On Mar. 29, 1882, Robert Finley Kerr was united in marriage to Frances Ladora (better known among her friends as "Dora") Jackson, who was born in Cedarville township, this county, Mar. 12, 1856, daughter of George and Minerva (Townsley) Jackson, both of whom also were born in this county, members, respectively, of two of the oldest and most influential families in the county, both the Jacksons and the Townsleys having been represented in the Cedarville neighborhood ever since the very "beginning of things" hereabout.  George Jackson, who was a brother of the Rev. Hugh Parks Jackson, a biographical sketch of whom, appearing elsewhere in this volume, sets out in detail the history of the Jackson family in this county, was born on Mar. 19, 1823, and was for many years one of the most conspicuous figures in the citizenship of Greene county, a man six feet and three inches in height and of weight proportionate to his stature.  He was the owner of a quarter-section farm on the Yellow Springs road two miles out of Cedarville, for years had been a ruling elder in the United Presbyterian church at Cedarville, as well as chorister for the congregation, and at the time of his death on Mar. 26, 1880, there were many and sincere expressions of regret thereabout.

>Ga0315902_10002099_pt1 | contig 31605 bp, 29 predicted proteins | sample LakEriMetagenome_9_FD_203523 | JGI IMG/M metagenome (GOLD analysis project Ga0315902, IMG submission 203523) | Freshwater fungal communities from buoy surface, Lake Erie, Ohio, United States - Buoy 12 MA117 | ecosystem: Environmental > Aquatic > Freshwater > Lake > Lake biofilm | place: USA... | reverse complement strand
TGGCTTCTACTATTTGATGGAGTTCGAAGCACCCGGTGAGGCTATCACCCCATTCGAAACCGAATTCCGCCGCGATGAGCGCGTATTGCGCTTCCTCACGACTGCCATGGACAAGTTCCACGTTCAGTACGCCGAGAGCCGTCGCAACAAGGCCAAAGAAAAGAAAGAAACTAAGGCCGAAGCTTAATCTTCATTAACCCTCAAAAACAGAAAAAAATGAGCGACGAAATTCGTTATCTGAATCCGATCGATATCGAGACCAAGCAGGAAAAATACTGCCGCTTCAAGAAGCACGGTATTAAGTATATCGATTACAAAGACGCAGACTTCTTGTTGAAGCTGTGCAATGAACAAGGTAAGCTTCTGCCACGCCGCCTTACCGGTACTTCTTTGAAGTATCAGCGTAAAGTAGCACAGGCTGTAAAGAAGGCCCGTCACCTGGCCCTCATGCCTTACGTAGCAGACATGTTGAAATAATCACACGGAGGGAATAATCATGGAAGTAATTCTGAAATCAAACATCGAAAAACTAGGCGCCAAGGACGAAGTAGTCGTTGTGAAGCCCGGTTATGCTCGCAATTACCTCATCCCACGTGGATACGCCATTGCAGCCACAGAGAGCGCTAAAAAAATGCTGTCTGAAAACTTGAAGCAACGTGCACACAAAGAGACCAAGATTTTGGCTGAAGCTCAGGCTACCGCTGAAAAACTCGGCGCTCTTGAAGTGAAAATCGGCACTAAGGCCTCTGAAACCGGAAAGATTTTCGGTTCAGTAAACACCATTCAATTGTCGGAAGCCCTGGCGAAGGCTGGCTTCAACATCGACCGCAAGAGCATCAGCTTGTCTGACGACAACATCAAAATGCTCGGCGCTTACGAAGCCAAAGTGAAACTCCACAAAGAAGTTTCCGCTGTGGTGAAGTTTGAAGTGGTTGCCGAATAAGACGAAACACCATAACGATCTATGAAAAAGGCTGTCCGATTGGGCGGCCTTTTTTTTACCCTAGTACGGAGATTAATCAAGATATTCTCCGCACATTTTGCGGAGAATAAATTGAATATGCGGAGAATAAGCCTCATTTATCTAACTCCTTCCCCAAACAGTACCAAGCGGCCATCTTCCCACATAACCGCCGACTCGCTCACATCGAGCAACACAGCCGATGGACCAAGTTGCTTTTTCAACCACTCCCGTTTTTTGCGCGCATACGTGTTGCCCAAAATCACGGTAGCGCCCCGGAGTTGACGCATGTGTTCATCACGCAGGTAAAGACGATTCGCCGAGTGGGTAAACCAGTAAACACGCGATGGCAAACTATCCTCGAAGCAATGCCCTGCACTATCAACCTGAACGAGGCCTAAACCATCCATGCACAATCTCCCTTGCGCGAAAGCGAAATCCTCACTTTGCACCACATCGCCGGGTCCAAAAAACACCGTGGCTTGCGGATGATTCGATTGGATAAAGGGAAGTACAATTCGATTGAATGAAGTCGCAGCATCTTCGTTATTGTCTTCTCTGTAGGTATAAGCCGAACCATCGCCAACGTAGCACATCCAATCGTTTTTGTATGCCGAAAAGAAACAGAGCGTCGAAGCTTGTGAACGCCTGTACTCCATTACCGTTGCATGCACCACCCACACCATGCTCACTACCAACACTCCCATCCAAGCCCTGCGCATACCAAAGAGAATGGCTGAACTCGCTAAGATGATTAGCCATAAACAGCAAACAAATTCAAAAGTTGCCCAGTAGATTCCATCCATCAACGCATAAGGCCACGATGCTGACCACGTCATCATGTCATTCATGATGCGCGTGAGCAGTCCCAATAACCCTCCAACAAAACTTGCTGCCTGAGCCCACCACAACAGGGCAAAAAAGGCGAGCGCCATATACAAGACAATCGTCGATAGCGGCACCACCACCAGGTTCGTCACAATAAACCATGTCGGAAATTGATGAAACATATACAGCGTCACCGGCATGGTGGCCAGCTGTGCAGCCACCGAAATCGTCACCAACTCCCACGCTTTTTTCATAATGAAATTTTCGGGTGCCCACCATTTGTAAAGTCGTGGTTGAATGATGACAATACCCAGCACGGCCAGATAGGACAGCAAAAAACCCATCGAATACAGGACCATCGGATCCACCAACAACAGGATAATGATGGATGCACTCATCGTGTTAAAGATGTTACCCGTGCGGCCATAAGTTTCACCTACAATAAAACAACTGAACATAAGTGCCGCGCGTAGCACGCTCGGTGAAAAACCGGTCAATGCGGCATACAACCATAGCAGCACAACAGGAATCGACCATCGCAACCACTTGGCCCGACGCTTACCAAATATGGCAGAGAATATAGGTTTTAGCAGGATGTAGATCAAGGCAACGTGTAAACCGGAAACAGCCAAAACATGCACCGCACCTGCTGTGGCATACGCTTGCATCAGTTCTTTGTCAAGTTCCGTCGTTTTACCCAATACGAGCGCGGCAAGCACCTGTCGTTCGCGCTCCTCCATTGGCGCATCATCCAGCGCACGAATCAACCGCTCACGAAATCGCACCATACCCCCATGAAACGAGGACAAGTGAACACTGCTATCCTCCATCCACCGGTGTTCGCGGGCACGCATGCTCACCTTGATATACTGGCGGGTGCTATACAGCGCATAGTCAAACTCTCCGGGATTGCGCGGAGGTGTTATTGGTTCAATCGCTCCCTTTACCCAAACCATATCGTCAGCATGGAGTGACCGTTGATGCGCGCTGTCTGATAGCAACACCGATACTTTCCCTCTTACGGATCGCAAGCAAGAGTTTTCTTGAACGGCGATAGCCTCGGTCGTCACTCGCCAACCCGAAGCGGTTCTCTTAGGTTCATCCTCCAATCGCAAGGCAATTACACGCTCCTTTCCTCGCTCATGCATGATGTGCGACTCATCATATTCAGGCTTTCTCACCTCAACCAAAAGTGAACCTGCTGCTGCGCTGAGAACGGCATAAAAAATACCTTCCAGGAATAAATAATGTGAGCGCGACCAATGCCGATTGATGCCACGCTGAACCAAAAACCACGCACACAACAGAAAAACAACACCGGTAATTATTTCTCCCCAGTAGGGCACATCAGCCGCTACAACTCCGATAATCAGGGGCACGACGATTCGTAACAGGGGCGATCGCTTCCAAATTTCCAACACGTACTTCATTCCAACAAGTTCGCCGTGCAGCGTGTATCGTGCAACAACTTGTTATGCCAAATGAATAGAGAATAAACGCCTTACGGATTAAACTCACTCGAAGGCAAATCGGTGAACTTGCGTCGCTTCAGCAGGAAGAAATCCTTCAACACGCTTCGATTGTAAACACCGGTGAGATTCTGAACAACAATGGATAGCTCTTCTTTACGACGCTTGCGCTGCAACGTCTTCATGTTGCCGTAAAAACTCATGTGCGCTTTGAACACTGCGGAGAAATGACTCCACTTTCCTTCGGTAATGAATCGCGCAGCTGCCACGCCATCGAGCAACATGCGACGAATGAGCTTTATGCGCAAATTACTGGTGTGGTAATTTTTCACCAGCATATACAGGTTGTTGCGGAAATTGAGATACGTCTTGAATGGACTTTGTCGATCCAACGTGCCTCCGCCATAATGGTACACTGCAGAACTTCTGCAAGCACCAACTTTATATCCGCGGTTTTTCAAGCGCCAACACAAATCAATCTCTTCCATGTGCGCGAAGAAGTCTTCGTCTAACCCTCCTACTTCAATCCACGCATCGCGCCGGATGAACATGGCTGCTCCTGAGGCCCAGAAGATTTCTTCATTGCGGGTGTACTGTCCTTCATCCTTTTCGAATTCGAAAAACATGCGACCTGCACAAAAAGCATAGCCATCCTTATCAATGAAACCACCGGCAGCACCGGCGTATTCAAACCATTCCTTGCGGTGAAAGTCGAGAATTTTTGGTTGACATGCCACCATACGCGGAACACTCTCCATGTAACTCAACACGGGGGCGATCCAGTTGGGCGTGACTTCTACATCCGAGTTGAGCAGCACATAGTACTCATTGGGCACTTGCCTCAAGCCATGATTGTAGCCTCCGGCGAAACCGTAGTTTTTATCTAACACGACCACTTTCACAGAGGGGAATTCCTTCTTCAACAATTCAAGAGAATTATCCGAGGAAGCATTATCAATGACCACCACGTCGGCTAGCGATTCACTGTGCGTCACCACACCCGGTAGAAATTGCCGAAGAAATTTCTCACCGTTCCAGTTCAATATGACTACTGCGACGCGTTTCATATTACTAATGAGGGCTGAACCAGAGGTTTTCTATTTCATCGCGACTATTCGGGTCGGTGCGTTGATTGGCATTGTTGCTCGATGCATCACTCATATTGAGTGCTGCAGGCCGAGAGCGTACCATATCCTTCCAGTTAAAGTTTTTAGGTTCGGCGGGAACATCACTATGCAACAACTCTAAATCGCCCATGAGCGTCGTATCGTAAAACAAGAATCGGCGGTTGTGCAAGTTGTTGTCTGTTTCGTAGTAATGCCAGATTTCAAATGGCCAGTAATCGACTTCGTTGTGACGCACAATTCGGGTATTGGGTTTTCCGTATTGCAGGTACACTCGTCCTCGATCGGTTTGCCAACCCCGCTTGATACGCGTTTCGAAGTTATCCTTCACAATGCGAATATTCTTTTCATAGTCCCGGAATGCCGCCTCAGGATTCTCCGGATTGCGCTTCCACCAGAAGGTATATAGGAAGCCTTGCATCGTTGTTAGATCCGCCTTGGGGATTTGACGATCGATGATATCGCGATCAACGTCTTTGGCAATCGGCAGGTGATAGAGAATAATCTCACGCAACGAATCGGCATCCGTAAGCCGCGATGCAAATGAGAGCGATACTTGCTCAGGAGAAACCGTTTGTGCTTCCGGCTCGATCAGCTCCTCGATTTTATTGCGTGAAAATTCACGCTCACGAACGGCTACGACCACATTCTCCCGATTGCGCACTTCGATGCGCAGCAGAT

George Jackson was twice married.  On Oct. 26, 1848, the Rev. J. H. Buchanan officiating, he was united in marriage to Minerva Townsley, who also was born in this county, daughter of Alexander and Margaret (Ewing) Townsley, and to this union two daughters were born, Mrs. Kerr having a sister, Martha Joanna, wife of Judge James P. Rogers, of Wheeling, West Virginia.  The mother of these daughters died on Mar. 18, 1876, and is buried in the Massiescreek cemetery.  On June 18, 1879, Mr. Jackson married Mrs. Sarah Margaret (Hammond) McCall, who survives as Mrs. H. H. McMillanMr. Jackson also is buried in the Massiescreek cemetery.